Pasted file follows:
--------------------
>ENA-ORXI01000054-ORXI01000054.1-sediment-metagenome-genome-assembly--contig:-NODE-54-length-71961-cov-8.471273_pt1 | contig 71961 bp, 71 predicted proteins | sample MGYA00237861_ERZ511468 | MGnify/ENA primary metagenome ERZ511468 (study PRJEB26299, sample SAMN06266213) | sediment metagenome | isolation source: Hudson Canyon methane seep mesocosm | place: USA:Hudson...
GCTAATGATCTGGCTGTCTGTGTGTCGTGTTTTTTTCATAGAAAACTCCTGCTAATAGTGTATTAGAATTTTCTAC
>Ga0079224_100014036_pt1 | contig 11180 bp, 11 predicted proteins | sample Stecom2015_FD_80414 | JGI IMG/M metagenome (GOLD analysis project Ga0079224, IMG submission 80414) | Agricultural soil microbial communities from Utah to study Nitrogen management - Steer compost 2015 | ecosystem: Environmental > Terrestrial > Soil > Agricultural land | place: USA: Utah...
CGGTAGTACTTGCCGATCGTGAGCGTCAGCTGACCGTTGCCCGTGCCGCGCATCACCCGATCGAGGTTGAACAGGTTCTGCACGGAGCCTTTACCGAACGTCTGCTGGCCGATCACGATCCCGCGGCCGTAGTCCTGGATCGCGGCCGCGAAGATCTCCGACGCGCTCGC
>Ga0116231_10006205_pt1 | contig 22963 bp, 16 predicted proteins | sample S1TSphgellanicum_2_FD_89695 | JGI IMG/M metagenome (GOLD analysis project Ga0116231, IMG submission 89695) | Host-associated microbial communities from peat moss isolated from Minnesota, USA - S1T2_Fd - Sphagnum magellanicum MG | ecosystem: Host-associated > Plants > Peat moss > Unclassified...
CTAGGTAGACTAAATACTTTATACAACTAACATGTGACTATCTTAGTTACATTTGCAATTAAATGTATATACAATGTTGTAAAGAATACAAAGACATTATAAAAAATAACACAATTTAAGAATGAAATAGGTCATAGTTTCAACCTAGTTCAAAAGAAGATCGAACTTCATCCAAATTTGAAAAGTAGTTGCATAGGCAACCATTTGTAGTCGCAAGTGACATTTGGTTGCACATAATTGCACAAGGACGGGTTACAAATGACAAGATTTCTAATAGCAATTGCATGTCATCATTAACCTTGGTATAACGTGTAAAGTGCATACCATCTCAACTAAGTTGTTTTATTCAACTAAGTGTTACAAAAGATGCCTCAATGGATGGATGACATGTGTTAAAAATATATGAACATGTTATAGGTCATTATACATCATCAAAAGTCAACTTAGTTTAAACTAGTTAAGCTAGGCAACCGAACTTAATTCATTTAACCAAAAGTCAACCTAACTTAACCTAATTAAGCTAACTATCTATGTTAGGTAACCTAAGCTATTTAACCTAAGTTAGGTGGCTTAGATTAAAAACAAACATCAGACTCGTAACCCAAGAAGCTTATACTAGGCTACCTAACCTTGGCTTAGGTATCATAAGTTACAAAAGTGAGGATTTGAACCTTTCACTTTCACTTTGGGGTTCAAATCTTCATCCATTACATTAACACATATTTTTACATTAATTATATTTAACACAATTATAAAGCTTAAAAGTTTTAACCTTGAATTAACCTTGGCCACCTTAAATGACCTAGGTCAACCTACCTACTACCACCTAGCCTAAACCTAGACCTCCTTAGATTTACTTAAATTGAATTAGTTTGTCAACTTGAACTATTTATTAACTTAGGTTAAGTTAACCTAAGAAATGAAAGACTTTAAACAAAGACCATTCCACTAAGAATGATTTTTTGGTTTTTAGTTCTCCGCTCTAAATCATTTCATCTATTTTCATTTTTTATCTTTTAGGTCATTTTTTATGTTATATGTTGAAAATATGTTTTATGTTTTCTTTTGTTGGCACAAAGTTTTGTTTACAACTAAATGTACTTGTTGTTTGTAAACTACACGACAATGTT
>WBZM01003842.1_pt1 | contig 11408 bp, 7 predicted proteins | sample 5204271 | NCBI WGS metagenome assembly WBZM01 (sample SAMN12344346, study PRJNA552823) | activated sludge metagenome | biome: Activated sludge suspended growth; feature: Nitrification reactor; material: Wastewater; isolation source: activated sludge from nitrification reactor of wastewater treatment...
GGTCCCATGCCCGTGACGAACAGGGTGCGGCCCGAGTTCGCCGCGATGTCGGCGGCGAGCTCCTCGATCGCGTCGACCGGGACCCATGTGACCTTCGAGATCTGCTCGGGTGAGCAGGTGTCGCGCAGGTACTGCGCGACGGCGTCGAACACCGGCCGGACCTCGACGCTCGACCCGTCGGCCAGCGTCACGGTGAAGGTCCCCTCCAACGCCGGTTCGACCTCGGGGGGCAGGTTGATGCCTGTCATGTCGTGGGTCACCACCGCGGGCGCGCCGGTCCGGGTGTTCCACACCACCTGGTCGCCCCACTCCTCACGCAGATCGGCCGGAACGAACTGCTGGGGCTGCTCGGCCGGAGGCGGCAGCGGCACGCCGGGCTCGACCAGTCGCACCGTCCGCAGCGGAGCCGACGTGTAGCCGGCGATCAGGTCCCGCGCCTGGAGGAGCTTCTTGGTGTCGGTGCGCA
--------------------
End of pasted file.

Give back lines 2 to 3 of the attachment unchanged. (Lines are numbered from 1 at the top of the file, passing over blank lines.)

GCTAATGATCTGGCTGTCTGTGTGTCGTGTTTTTTTCATAGAAAACTCCTGCTAATAGTGTATTAGAATTTTCTAC
>Ga0079224_100014036_pt1 | contig 11180 bp, 11 predicted proteins | sample Stecom2015_FD_80414 | JGI IMG/M metagenome (GOLD analysis project Ga0079224, IMG submission 80414) | Agricultural soil microbial communities from Utah to study Nitrogen management - Steer compost 2015 | ecosystem: Environmental > Terrestrial > Soil > Agricultural land | place: USA: Utah...